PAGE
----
When Arizona enacted its immigration law late last year, it set off a firestorm of controversy and ignited a series of legislative initiatives in other states that have taken aim at undocumented immigrants.
Now, the U.S. Supreme Court has announced that it will hear Arizona’s appeal from a 9th Circuit ruling that blocked the enforcement of four critical provisions to the new law.
The Obama administration’s Justice Department successfully argued to the 9th Circuit that the following provisions of law were unconstitutional:
- A provision requiring state law enforcement officials to determine the immigration status of an arrested person when there is reason to believe that the person is an illegal immigrant;
- A provision requiring that the immigration status of arrested people be determined prior to their release;
- A provision making it a crime for immigrants not to register themselves legally under federal law; and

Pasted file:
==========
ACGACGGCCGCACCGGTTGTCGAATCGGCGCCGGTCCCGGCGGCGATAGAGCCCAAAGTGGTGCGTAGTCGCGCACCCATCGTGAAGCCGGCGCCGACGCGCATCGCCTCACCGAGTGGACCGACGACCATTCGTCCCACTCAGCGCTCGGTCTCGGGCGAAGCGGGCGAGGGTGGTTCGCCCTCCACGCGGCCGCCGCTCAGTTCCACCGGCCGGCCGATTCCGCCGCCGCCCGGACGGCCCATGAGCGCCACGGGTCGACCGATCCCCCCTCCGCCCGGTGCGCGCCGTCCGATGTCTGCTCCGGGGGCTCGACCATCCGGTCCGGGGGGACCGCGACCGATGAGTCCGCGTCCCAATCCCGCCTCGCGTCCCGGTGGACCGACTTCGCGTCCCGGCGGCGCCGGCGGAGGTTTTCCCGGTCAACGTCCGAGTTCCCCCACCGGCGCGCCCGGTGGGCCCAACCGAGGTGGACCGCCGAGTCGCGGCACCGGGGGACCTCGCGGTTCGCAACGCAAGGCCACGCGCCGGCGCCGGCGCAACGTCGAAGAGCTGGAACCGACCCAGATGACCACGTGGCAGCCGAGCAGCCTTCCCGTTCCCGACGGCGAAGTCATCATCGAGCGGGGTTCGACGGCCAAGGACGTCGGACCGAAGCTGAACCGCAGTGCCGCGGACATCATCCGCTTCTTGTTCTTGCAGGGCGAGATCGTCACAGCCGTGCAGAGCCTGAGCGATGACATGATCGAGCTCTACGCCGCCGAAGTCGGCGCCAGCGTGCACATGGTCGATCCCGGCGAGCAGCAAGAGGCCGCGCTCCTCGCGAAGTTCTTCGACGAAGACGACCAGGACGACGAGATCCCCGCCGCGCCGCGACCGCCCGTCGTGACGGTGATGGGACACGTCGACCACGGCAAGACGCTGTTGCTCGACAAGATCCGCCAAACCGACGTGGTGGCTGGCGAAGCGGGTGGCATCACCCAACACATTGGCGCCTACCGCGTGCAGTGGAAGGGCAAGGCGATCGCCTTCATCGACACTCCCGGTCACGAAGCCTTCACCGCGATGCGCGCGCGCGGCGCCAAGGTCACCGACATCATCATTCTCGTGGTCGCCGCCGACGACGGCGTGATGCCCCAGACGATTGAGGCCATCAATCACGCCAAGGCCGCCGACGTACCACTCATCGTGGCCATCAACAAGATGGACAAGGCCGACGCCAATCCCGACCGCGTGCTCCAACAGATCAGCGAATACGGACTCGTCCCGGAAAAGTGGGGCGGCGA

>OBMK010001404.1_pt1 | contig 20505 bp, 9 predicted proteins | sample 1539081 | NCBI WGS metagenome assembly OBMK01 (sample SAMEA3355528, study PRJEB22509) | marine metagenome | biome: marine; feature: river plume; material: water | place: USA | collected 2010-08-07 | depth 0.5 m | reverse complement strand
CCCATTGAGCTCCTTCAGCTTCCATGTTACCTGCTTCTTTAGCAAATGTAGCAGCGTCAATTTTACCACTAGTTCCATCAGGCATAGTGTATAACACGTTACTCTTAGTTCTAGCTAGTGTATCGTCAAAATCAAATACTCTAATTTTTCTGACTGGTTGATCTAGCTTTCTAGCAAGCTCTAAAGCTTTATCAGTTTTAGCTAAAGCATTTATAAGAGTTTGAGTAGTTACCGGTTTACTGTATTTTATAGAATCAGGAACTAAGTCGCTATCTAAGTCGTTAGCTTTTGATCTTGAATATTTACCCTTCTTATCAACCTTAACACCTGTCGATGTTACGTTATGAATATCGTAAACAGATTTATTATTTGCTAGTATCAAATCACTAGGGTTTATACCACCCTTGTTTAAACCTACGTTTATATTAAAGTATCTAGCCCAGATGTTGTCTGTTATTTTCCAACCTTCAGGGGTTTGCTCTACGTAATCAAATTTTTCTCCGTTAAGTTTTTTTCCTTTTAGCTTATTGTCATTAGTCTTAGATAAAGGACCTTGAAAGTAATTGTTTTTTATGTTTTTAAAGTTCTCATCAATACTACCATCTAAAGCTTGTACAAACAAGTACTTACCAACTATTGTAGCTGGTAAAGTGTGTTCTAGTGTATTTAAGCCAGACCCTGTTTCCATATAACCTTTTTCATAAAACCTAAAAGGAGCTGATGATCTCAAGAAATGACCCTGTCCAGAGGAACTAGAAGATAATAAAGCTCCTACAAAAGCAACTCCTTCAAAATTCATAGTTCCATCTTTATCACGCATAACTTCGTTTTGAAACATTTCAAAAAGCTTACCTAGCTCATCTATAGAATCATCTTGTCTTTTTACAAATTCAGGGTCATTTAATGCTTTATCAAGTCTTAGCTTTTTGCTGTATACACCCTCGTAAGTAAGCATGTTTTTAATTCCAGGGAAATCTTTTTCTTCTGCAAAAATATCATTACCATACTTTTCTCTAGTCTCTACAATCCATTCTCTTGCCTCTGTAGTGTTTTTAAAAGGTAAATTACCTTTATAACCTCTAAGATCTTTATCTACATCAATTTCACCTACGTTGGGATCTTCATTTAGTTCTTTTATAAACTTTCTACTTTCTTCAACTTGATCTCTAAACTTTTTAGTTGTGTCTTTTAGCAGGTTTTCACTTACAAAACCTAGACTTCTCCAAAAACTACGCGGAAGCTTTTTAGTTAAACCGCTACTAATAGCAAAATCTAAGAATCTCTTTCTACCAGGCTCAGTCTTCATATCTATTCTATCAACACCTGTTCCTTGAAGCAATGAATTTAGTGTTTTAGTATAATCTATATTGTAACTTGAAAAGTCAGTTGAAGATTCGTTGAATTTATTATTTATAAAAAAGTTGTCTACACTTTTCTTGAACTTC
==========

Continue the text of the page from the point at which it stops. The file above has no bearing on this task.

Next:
- A provision allowing police to arrest people without warrants if there is “probable cause” to believe that they have committed deportable legal violations.
Any ruling in this case could affect similar laws in a number of other states, and could affect the deliberations of other state legislatures prospectively. Thus, we will keep an eye on the progress of this case and post updates on our blog.
In the meantime, if you are in need of counsel for yourself and/or your family members on the subject of immigration law, please do not hesitate to contact our office for an appointment at (847) 564-0712. You can also check out the pertinent section of our Website for more information about how we might assist you.